Life Messages: # 1: We, too, have a witnessing mission: Each Christian is called not only to be a disciple but also to be an apostle. As disciples, we have to follow Jesus and imitate Jesus. As apostles, we have to evangelize the world. We are called to share with others not just words, or ideas, or doctrines but an experience, our experience of God and His Son, Jesus. Like the apostles, like St. Francis Assisi, like Blessed Mother Teresa, we are all chosen and sent to proclaim the Gospel through our living. It is through our transparent Christian lives that we must show in our own actions the love, mercy and concern of Jesus for the people around us. Since we are baptized, Jesus is calling us in our working and living environment to evangelize, to invite people to know Jesus, to love him, to serve him and to follow him. An important part of evangelism is the simple act of inviting a friend or family member to join us in worship. This is where reconciliation between persons and God is most likely to take place. We do not have to commit verbal assault on someone with our convictions. A simple invitation offered out of a loving and joyful heart is the most powerful evangelistic message of all.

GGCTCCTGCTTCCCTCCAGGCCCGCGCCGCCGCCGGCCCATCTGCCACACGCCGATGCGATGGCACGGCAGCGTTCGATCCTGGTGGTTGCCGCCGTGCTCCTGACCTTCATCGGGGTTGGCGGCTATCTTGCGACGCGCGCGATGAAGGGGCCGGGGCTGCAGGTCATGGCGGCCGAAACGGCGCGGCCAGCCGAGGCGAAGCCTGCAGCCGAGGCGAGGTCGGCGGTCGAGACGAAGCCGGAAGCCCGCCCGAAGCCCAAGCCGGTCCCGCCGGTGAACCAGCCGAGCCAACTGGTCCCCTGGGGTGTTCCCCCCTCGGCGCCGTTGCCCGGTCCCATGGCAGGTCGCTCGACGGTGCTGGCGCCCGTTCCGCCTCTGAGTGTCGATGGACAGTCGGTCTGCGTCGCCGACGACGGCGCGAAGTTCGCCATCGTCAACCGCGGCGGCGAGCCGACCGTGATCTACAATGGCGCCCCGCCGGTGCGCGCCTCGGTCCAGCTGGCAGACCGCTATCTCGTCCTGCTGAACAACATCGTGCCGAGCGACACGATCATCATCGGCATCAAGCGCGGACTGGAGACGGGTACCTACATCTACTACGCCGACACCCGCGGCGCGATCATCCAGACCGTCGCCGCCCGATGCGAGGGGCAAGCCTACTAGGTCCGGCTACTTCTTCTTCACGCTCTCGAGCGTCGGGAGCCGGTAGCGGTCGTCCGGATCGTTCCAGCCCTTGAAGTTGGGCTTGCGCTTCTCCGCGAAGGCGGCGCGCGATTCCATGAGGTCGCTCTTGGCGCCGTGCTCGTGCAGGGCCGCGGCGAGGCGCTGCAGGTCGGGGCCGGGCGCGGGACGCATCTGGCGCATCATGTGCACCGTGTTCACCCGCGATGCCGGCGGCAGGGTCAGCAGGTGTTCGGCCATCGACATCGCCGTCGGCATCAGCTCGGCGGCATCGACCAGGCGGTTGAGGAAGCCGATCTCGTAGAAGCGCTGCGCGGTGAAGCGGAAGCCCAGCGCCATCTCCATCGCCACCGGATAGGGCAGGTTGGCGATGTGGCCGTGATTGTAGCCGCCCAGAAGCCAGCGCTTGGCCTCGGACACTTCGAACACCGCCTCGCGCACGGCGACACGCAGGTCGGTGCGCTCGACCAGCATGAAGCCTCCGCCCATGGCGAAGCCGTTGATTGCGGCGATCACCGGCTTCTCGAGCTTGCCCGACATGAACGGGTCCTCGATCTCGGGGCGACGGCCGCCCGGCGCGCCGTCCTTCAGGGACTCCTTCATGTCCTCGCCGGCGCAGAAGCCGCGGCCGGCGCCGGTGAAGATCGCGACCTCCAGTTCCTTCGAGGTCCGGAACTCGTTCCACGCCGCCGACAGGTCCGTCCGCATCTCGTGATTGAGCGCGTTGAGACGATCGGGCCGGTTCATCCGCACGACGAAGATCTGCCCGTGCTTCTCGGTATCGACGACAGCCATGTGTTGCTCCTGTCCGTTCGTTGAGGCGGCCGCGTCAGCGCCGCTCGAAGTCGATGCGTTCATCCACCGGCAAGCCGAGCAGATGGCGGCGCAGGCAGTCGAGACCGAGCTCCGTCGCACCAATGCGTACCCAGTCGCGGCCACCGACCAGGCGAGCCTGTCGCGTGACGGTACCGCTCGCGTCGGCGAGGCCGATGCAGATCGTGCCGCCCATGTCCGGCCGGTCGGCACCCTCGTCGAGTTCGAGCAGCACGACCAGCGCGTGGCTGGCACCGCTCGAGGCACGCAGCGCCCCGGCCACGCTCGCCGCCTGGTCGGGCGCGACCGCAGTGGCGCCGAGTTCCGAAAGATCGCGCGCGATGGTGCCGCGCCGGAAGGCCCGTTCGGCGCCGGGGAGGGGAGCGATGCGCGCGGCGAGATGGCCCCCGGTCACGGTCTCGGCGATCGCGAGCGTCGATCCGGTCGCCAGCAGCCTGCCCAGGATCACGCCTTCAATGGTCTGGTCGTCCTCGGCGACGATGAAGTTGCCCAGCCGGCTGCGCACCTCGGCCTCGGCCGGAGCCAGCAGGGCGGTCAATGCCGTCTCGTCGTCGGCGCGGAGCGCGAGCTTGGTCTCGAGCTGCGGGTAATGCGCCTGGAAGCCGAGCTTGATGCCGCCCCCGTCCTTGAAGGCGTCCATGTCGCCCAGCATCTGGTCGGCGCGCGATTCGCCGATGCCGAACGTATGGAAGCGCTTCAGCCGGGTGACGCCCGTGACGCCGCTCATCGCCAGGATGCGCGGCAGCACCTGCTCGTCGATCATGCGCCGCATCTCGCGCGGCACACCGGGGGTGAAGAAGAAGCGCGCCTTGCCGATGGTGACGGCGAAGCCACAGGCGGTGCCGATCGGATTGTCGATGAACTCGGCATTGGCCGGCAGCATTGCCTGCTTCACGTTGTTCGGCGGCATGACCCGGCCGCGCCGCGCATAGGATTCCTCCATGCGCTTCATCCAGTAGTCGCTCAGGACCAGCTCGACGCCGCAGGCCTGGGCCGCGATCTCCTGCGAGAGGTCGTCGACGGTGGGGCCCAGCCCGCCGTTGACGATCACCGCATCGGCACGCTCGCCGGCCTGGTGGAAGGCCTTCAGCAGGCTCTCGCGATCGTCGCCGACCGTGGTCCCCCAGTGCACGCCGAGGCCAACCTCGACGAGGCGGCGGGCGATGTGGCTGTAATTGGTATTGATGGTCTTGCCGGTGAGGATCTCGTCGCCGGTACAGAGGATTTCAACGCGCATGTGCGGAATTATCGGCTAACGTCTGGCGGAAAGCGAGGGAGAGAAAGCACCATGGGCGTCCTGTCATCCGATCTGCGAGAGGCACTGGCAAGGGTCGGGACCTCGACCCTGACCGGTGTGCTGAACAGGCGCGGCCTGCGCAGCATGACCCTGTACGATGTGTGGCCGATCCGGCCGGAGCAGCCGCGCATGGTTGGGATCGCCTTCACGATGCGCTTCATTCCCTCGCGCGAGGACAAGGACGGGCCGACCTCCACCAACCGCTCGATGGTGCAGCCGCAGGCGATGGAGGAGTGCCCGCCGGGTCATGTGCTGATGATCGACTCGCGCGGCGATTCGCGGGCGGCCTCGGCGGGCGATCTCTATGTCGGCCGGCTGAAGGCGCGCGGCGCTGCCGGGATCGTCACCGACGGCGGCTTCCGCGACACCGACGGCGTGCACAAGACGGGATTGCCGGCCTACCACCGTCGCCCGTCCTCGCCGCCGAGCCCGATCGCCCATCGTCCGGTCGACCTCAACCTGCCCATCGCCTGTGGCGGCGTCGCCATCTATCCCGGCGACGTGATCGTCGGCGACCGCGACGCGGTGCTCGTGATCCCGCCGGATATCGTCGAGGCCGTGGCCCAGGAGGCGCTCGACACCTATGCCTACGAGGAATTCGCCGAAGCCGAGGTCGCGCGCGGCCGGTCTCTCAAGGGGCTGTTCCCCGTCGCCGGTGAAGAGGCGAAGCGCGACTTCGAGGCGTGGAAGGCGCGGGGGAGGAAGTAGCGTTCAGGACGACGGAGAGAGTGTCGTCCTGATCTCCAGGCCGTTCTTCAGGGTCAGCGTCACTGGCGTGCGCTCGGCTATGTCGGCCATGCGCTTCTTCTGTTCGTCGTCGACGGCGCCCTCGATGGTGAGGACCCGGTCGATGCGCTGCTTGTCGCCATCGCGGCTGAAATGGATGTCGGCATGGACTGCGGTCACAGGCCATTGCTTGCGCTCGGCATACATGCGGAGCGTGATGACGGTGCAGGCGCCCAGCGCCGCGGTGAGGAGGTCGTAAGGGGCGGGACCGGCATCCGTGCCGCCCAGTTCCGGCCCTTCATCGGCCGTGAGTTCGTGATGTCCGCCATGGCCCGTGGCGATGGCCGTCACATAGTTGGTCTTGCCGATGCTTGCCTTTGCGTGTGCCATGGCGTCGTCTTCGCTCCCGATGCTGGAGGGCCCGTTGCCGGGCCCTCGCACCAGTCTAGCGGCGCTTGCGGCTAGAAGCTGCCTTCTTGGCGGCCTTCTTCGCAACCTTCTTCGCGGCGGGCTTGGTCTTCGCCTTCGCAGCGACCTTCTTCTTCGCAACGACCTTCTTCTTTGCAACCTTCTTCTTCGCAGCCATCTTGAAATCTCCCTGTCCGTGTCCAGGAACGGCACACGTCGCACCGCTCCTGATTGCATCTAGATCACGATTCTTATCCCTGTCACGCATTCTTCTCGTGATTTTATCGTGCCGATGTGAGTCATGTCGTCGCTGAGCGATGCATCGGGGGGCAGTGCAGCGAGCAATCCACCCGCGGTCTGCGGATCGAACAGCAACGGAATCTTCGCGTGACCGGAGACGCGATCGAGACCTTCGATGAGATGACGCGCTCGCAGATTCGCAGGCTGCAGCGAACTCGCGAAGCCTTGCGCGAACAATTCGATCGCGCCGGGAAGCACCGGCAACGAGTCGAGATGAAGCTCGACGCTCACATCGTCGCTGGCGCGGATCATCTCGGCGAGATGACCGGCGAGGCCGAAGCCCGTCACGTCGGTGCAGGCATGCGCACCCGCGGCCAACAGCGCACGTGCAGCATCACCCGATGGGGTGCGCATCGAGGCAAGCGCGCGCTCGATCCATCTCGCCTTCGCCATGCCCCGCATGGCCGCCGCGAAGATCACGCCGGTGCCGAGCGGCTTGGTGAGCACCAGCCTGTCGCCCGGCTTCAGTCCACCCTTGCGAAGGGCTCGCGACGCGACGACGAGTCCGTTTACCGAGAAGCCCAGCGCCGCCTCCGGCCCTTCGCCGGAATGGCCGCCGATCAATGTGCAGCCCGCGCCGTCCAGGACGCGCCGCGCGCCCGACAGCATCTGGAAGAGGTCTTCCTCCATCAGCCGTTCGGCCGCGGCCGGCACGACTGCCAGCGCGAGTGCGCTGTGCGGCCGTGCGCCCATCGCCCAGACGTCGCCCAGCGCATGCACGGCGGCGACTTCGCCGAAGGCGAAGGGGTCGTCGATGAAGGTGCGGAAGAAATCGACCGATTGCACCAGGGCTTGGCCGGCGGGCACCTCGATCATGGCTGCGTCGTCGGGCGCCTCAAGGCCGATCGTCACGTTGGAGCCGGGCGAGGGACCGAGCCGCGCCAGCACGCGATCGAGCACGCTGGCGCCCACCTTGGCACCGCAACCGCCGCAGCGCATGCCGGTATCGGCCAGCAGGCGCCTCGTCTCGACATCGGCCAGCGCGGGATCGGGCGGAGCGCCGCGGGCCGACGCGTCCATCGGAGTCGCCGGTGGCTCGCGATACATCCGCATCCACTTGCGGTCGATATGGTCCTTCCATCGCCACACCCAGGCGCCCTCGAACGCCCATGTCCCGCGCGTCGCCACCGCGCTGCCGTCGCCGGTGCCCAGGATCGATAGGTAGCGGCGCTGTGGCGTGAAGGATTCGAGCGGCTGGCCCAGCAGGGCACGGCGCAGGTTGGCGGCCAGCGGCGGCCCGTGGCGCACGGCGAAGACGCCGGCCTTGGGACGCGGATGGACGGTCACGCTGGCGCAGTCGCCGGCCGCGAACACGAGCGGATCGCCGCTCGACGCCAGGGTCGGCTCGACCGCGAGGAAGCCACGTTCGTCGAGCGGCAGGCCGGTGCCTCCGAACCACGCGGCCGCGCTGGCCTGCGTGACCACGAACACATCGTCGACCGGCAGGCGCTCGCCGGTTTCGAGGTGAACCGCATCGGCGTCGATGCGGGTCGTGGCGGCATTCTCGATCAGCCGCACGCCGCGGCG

#2: We have a liberating mission: Although many people don’t believe in real demonic possession in our age, there are many demons which can control the lives of people around us making them helpless slaves. For example there are the demons of nicotine, alcohol, gambling, pornography and promiscuous sex, materialism and consumerism, or of any other activity which somehow can take control of people’s lives and become an addiction over which they have no control. All of these, or any one of them, can turn people into slaves. We need the help of Jesus to liberate us and others from these things. Jesus is inviting us today to cooperate with him. He wants us to be his instruments of liberation, to help others recover their freedom. We are meant to help people to cure their sicknesses - not only the bodily sicknesses but psychological and emotional illnesses as well. As a family member, a friend, a colleague, an evangelizer, when we work with Jesus, we can truly have a healing influence.